Friday, April 27, 2007

Irish tourist reviews NYC accessibility

Peter Nolan, a wheelchair user from Ireland, visited New York City around St. Patrick's Day. He described his experiences here, a read worth the insights you'll gain. In summary, he had high praise for the city's public transportation, but not for the accessibility of tavern bathrooms. Said Nolan: .“Us Irish like to party and just because I’m in a wheelchair doesn’t mean I don’t like a few social ones." (Times Square NYC photo by Darren Hillock)


At 10:20 AM, Anonymous Anonymous said...

I'm sure there are brilliant engineers and designers, like Dean Kamen, who work in the field of accessibility. Hopefully we’ll continue to see more clever ways old buildings, stores, offices, pubs, etc., can be made accessible for all while still maintaining historic charm.

Big cities often have a few old pubs that are very narrow (this is even more common in Europe). They are fun places to hang out. They have a special ambience and most were built before indoor plumbing was de rigueur. They tend to have a very tiny space for a separate men’s and women’s toilet in the back and one must traverse the entire length of the establishment to find relief. Sometimes the pubs are so narrow and tables and seats are so close to the bar that I can hardly fit through the aisle to get to the facilities. I have been to many in Europe that have facilities located up two or three flights of very rickety stairs, located in the very back of the establishment.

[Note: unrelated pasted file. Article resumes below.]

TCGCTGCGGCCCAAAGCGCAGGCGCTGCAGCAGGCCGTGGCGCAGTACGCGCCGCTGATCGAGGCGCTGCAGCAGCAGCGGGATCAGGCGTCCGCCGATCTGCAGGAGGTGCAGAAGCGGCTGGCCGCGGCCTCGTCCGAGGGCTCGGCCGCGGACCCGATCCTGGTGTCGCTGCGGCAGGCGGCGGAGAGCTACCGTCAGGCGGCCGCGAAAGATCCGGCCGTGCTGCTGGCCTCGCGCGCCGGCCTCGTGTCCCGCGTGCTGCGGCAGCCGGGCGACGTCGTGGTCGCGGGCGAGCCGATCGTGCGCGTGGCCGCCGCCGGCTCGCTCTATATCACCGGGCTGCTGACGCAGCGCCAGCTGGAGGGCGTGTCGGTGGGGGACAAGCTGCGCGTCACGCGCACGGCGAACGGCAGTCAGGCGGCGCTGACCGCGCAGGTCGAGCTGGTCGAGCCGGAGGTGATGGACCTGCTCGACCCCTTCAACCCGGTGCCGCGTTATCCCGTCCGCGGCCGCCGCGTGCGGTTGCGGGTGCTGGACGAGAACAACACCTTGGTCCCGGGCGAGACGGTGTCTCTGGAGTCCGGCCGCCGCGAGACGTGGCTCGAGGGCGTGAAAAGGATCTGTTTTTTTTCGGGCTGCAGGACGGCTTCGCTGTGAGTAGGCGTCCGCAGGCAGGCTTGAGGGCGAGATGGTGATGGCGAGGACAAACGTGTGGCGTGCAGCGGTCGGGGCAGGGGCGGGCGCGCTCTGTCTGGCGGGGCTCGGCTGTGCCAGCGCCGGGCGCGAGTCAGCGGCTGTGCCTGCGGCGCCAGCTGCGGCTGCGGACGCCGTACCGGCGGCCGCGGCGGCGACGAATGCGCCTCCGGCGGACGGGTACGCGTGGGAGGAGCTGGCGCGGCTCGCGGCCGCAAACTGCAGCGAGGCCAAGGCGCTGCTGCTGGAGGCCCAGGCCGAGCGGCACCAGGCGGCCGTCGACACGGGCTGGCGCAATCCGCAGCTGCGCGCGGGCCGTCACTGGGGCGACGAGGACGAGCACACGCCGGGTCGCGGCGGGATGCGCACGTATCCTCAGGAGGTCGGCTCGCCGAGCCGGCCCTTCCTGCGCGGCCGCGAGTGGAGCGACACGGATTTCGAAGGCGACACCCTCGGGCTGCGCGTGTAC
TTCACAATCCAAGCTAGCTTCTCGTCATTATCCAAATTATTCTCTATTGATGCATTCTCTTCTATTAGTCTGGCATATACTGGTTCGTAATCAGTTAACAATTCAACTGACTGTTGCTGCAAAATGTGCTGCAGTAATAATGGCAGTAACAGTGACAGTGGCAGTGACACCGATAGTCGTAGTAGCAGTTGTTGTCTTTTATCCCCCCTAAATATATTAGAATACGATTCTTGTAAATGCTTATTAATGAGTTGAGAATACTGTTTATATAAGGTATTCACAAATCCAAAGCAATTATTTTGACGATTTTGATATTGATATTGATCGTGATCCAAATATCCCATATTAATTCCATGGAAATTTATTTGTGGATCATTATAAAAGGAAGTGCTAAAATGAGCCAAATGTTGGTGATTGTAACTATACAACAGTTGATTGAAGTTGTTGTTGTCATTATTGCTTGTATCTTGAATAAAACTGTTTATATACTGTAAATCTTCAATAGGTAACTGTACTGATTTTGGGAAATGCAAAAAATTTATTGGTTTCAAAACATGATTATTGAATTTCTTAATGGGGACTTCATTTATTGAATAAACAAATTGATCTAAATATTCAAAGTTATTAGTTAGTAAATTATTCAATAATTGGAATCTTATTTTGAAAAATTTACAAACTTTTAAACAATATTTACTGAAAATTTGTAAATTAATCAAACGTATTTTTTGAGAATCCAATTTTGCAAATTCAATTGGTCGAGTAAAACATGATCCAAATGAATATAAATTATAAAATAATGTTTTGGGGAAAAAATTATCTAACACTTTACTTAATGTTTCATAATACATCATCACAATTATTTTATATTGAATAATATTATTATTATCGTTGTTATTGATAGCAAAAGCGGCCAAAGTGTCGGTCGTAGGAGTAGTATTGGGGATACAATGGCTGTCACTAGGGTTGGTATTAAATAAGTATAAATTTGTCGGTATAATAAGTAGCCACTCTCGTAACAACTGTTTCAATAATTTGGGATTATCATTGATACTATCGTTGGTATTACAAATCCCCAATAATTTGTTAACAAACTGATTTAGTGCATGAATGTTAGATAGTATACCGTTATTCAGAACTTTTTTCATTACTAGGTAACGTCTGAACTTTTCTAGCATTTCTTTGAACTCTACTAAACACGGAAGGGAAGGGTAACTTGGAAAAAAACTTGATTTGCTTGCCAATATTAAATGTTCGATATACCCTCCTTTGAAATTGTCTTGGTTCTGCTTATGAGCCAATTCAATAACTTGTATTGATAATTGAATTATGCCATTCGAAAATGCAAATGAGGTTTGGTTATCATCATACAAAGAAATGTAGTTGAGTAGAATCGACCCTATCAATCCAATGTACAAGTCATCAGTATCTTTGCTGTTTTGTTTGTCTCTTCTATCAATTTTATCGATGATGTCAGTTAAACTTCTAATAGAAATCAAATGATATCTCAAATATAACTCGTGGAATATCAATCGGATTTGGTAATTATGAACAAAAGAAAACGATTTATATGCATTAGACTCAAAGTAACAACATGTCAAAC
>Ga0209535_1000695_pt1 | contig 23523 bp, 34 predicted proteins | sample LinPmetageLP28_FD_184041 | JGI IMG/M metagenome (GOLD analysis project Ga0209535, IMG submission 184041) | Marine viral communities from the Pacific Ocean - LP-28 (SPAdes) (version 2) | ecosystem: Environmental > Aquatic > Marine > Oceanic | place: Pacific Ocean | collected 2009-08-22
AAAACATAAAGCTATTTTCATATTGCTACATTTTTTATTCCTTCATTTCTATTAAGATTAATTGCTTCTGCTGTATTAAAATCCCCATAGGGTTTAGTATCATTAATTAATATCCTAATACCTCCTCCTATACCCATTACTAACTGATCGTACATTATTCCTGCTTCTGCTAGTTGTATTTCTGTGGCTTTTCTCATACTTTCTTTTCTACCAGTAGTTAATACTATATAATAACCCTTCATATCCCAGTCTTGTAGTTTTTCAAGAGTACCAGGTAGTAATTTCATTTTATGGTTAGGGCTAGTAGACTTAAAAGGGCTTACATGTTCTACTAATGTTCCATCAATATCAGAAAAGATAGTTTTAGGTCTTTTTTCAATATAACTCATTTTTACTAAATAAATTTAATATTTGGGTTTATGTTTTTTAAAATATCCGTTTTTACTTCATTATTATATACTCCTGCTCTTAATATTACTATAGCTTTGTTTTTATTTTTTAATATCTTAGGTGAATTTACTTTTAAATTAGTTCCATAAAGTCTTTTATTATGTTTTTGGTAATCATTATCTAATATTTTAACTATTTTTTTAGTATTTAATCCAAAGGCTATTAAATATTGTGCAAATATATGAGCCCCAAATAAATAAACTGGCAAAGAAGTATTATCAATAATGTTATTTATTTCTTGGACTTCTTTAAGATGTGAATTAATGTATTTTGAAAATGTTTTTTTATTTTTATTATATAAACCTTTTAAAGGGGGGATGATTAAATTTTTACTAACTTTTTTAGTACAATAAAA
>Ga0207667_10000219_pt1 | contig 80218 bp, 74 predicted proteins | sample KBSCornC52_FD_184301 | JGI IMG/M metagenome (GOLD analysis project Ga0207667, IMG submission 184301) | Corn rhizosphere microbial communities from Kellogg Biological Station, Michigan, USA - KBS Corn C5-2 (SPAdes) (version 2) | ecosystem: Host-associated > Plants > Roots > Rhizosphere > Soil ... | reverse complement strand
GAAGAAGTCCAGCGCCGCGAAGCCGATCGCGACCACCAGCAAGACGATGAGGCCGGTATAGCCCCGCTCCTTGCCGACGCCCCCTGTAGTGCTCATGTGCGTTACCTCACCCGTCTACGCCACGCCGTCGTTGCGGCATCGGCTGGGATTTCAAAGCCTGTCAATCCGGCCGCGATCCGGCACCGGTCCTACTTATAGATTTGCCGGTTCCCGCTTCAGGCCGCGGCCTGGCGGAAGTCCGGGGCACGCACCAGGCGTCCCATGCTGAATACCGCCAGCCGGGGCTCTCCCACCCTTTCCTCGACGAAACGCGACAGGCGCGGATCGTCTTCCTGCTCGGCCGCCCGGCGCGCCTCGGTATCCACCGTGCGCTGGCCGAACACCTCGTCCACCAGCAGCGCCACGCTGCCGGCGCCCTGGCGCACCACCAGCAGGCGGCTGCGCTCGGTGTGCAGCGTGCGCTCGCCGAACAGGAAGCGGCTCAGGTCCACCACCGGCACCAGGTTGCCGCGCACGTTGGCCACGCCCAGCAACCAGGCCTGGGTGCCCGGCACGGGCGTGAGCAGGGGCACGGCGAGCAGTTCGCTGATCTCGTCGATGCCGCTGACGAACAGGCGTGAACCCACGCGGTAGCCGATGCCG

My favorite pub in the US is Jessops Tavern in Newcastle, Delaware. It dates back to the 1700’s (1600’s?, 1500’s?) and a wheel chair restricted patron would have a lot of difficulty there on a crowded night.

These are cool places architecturally and historically, and it’s a fun experience to socialize in them. I’m sure keeping the ambience but making them accessible to all is within the abilities of our best Engineers if they focus their talents on the topic. - gdh


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